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Among the foremost of reasons an electronic project frequently fails to work properly is due to "poor" soldering practices. This is usually caused by "dry joints" when soldering. Here I discuss the correct procedures for soldering electronic projects.
At first glance many solder joints appear to be quite "O.K." but on closer examination many are in fact defective. The insidious problem with dry joints in soldering is that the circuit frequently performs alright for a period of time, even years before failure.
This problem even occurs with manufactured equipment. Ask any TV / Video repair technician who has torn a lot of hair out over an elusive fault ultimately traced back to a dry joint.
The cause of dry joints in soldering is mostly the improper application of heat. Both the component leg and the PCB need to be both heated simultaneously to the correct temperature to allow the solder to flow freely between BOTH surfaces. Obviously this requires practice and most newcomers inevitably get it wrong.
Improper heating while soldering and its consequences can be seen below.
Figure 1 - correct soldering procedures to avoid dry joints
Here in figure 1 entitled "correct soldering procedures to avoid dry joints" we have three examples of soldering depicted. The first example indicates the component lead was heated while the PCB wasn't heated. As a consequence the solder only flowed onto the component lead.
In the second example of soldering in figure 1 we find the PCB was correctly heated while little or inadequate heat was applied to the component lead. This is the most treachorous example because although I have made it very obvious in the diagram, in practice it is not always particularly obvious. Often this type of dry joint "just" allows the solder to "touch" the component lead while not actually being "soldered" to the lead. Of course it might work for a period of time depending upon environmental conditions of heat and cold.
In the final example of "correct soldering procedures to avoid dry joints" I have depicted the solder bridging both the PCB and the component lead. In this case the PCB and the component lead were both heated "simultaneously" AND the solder was applied to either the component lead or the PCB to "flow" freely from one to the other to provide a good "electrical" joint. Such a joint is always "bright and shiny", dull looking joints are often suspect.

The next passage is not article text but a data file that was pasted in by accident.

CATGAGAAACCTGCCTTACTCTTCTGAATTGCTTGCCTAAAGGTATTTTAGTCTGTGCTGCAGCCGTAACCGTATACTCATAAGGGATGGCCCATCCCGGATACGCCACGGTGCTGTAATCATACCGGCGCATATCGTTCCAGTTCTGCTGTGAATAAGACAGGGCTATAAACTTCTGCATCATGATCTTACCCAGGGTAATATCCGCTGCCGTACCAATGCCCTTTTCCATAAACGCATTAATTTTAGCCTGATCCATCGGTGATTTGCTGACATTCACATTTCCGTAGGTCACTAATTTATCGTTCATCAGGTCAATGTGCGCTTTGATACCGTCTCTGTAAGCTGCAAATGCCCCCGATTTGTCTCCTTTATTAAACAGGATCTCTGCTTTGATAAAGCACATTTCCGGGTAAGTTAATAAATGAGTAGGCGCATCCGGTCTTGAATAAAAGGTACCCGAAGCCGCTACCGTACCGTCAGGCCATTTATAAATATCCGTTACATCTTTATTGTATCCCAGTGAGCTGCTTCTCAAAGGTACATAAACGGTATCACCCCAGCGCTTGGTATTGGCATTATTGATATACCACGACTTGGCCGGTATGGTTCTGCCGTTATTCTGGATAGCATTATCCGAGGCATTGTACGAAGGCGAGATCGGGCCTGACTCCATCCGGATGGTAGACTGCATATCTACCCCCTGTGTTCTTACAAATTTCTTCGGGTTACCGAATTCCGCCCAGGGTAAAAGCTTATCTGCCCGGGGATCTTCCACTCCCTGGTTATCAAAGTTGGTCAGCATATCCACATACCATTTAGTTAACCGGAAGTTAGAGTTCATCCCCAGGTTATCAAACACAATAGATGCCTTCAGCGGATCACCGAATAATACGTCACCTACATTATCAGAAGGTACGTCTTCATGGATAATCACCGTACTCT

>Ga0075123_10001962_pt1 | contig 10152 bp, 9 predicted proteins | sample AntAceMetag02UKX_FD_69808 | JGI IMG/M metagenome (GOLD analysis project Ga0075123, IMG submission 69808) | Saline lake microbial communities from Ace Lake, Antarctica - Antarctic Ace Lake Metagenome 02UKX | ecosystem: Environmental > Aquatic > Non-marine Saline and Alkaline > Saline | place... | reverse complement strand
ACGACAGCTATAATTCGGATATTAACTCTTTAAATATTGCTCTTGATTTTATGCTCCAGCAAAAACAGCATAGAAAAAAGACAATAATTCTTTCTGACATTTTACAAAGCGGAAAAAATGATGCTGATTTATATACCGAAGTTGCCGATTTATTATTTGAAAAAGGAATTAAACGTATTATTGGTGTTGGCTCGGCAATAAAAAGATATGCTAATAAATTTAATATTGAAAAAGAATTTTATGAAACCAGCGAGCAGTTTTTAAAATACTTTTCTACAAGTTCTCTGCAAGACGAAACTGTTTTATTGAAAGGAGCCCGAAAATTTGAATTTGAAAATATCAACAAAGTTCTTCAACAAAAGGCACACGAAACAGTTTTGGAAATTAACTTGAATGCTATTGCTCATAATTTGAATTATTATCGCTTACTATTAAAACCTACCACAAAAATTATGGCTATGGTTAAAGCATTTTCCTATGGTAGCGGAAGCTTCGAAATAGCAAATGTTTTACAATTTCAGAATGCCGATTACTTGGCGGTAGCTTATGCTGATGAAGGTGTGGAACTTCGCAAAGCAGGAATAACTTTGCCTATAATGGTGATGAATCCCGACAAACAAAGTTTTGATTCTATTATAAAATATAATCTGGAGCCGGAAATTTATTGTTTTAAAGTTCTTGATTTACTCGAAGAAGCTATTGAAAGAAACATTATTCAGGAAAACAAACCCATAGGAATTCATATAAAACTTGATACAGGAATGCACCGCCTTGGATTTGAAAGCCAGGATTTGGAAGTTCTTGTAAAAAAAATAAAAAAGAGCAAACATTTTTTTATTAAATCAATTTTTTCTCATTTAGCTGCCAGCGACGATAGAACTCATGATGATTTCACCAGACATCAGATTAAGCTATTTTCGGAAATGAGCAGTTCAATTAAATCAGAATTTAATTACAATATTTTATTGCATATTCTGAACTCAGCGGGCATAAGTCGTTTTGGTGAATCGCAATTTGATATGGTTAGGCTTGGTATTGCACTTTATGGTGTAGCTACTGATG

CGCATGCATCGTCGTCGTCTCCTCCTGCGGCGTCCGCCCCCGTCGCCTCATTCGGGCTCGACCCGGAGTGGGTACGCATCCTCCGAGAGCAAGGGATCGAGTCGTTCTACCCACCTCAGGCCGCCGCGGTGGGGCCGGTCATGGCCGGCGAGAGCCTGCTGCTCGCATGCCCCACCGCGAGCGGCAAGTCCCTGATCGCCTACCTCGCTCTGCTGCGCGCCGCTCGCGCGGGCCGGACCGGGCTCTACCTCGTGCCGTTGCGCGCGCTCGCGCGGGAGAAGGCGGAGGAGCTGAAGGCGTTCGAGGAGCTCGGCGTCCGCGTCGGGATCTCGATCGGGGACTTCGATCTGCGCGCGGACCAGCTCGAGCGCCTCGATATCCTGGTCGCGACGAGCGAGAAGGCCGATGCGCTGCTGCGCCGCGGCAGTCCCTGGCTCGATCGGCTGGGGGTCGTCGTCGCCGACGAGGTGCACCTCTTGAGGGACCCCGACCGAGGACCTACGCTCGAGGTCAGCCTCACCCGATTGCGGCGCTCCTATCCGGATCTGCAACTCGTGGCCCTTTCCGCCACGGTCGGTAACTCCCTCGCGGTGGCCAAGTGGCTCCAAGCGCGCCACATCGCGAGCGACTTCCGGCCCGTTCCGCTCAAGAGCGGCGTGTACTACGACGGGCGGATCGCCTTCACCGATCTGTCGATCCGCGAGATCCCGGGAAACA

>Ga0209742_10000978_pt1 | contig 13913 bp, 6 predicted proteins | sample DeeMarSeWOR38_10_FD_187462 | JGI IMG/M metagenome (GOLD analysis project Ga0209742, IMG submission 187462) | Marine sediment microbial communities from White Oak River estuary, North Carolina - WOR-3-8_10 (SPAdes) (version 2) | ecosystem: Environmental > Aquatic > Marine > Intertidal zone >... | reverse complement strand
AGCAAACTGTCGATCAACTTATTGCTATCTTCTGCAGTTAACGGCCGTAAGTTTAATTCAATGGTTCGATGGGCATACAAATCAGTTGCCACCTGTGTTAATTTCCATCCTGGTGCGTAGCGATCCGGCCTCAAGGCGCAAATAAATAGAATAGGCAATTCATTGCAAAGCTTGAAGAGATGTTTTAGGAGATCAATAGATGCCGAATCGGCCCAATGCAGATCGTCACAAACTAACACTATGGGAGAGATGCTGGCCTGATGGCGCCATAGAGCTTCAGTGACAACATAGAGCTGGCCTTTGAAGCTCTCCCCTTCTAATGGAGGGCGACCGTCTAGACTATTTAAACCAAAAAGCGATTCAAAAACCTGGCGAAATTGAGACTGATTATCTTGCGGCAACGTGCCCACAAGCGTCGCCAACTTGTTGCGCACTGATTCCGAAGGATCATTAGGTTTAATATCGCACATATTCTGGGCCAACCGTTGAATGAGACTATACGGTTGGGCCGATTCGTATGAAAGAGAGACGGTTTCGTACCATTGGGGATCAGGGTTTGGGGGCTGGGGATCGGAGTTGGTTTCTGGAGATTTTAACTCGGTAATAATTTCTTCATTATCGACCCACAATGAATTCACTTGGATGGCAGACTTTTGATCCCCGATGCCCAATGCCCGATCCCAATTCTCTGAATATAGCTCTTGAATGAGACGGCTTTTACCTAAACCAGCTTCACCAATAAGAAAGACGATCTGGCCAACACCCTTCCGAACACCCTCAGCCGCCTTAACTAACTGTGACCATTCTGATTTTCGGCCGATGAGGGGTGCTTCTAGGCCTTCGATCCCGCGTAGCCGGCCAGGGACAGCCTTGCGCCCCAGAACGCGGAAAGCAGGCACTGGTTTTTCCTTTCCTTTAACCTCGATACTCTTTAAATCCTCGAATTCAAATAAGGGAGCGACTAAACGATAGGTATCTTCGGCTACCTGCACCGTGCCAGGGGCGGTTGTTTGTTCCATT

You never apply the solder to the soldering iron "tip". Solder is always applied to the "job", never the soldering iron. Allow the solder to "set" and cool before proceeding to the next joint.
We have discussed soldering components to a PCB yet this is not the only case of soldering. Often we need to connect wires to switches and other components. A common misconception is that soldering is designed to provide a good mechanical joint. - It isn't!
Any connection should have it's own mechanical strength perhaps by twisting wires together or twisting the wire around a binding post or through a hole provided for the purpose. The solder is only intended for a good "electrical" connection. Never provide a connection which can't stand mechanically on it's own merits.
Modern quality electronics solders contain a "flux" resin within the solder. This flux is designed to flow over the job and prevent contact with the atmosphere. Metals, particularly copper when heated tend to "oxidise" and prevent the alloying or good electrical bond between the copper and the solder.
Good solder containing the resin will have resin flowing over the leads and prevent this oxidisation process and as the solder flows the resin is displaced allowing the solder to form an "atomic" bonding with the items being soldered together. A good resin helps to keep the surfaces clean.
Of course some of these rules might seem very obvious but are worth repeating.
Use a reasonable quality iron of the correct wattage for the job.
Only use "electronic" resin cored solder of fine gauge.
Make sure all surfaces to be soldered are "bright, shiny" and thoroughly clean.
If a mechanical joint, make sure it can "stand alone" before soldering.
Make sure the solder tip is clean, shiny and properly "wetted".
Remember the soldering iron tip is only to heat up the surfaces to be soldered.
Apply the resin cored solder to the heated "job", not to the soldering iron tip.
Remember to visually inspect ALL of your soldered joints, preferably with magnifying glasses.
Consider using your multimeter to provide an "electrical continuity" check between various parts of the circuit.
Also see my page on tools for constructing electronic projects.
The Consumer Electronics Association (CEA)
Edition Details: • NTSC format (US and Canada only)
An important addition to any electronics curriculum or service facility, this step-by-step video assists student and electronics technicians to develop soldering skills essential in today's miniaturized and complex electronics products. Teaches proper soldering methods and necessary equipment used on traditional electronics components and surface-mount devices. Covers procedures and handling of electrostatic sensitive devices.
ORDER - U.S.A. - Electronic Soldering Techniques - Usually ships within 24 hours.
Cooper Group SP23 25 Watt Solding Iron - available for delivery within U.S.A. only.
ORDER - DELIVERY WITHIN U.S.A. ONLY - Cooper Group SP23 25 Watt Solding Iron - ORDER NOW - usually ships within 1-2 weeks.
The Art of Soldering - R. Brewster - Babani 84 pages
This book by R. Brewster proves a very inexpensive source of a wide range of tips on the "art of soldering"
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tools for constructing electronic projects.
Weller Soldering Hints
Weller Consumer Soldering Tools
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